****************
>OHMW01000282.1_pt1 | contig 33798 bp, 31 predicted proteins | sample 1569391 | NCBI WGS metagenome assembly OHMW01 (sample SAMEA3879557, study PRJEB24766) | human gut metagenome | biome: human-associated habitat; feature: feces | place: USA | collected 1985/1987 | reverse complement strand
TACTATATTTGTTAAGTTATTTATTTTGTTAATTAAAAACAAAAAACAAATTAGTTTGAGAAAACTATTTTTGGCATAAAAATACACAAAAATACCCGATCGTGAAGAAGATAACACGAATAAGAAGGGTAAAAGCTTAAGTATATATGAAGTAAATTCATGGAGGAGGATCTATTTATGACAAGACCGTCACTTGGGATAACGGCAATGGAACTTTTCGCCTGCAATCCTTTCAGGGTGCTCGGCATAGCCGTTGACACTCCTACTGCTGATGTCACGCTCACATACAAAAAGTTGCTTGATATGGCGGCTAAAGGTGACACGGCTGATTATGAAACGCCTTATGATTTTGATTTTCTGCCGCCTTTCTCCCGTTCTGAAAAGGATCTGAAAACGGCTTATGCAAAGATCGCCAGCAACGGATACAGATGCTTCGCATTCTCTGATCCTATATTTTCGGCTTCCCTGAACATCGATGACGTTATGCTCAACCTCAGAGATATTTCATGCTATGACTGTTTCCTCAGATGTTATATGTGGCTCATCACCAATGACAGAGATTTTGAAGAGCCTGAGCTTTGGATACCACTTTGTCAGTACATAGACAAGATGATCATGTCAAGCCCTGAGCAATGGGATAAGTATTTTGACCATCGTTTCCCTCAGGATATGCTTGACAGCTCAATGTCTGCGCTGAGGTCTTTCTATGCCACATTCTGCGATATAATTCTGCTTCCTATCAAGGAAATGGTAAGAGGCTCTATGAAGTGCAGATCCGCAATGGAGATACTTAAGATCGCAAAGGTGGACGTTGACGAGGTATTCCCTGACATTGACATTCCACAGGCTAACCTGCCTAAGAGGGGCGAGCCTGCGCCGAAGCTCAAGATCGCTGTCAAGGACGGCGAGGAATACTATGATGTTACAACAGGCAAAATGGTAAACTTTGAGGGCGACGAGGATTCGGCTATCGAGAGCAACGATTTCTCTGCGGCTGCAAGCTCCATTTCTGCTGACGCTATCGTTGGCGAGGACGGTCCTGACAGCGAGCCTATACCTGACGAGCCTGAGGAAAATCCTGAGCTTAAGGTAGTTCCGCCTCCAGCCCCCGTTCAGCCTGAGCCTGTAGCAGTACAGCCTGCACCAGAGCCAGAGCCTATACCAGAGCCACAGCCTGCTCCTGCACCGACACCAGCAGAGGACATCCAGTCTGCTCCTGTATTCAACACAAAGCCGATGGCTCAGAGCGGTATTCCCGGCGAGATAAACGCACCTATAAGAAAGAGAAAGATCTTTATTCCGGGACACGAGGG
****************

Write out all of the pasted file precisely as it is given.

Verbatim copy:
>OHMW01000282.1_pt1 | contig 33798 bp, 31 predicted proteins | sample 1569391 | NCBI WGS metagenome assembly OHMW01 (sample SAMEA3879557, study PRJEB24766) | human gut metagenome | biome: human-associated habitat; feature: feces | place: USA | collected 1985/1987 | reverse complement strand
TACTATATTTGTTAAGTTATTTATTTTGTTAATTAAAAACAAAAAACAAATTAGTTTGAGAAAACTATTTTTGGCATAAAAATACACAAAAATACCCGATCGTGAAGAAGATAACACGAATAAGAAGGGTAAAAGCTTAAGTATATATGAAGTAAATTCATGGAGGAGGATCTATTTATGACAAGACCGTCACTTGGGATAACGGCAATGGAACTTTTCGCCTGCAATCCTTTCAGGGTGCTCGGCATAGCCGTTGACACTCCTACTGCTGATGTCACGCTCACATACAAAAAGTTGCTTGATATGGCGGCTAAAGGTGACACGGCTGATTATGAAACGCCTTATGATTTTGATTTTCTGCCGCCTTTCTCCCGTTCTGAAAAGGATCTGAAAACGGCTTATGCAAAGATCGCCAGCAACGGATACAGATGCTTCGCATTCTCTGATCCTATATTTTCGGCTTCCCTGAACATCGATGACGTTATGCTCAACCTCAGAGATATTTCATGCTATGACTGTTTCCTCAGATGTTATATGTGGCTCATCACCAATGACAGAGATTTTGAAGAGCCTGAGCTTTGGATACCACTTTGTCAGTACATAGACAAGATGATCATGTCAAGCCCTGAGCAATGGGATAAGTATTTTGACCATCGTTTCCCTCAGGATATGCTTGACAGCTCAATGTCTGCGCTGAGGTCTTTCTATGCCACATTCTGCGATATAATTCTGCTTCCTATCAAGGAAATGGTAAGAGGCTCTATGAAGTGCAGATCCGCAATGGAGATACTTAAGATCGCAAAGGTGGACGTTGACGAGGTATTCCCTGACATTGACATTCCACAGGCTAACCTGCCTAAGAGGGGCGAGCCTGCGCCGAAGCTCAAGATCGCTGTCAAGGACGGCGAGGAATACTATGATGTTACAACAGGCAAAATGGTAAACTTTGAGGGCGACGAGGATTCGGCTATCGAGAGCAACGATTTCTCTGCGGCTGCAAGCTCCATTTCTGCTGACGCTATCGTTGGCGAGGACGGTCCTGACAGCGAGCCTATACCTGACGAGCCTGAGGAAAATCCTGAGCTTAAGGTAGTTCCGCCTCCAGCCCCCGTTCAGCCTGAGCCTGTAGCAGTACAGCCTGCACCAGAGCCAGAGCCTATACCAGAGCCACAGCCTGCTCCTGCACCGACACCAGCAGAGGACATCCAGTCTGCTCCTGTATTCAACACAAAGCCGATGGCTCAGAGCGGTATTCCCGGCGAGATAAACGCACCTATAAGAAAGAGAAAGATCTTTATTCCGGGACACGAGGG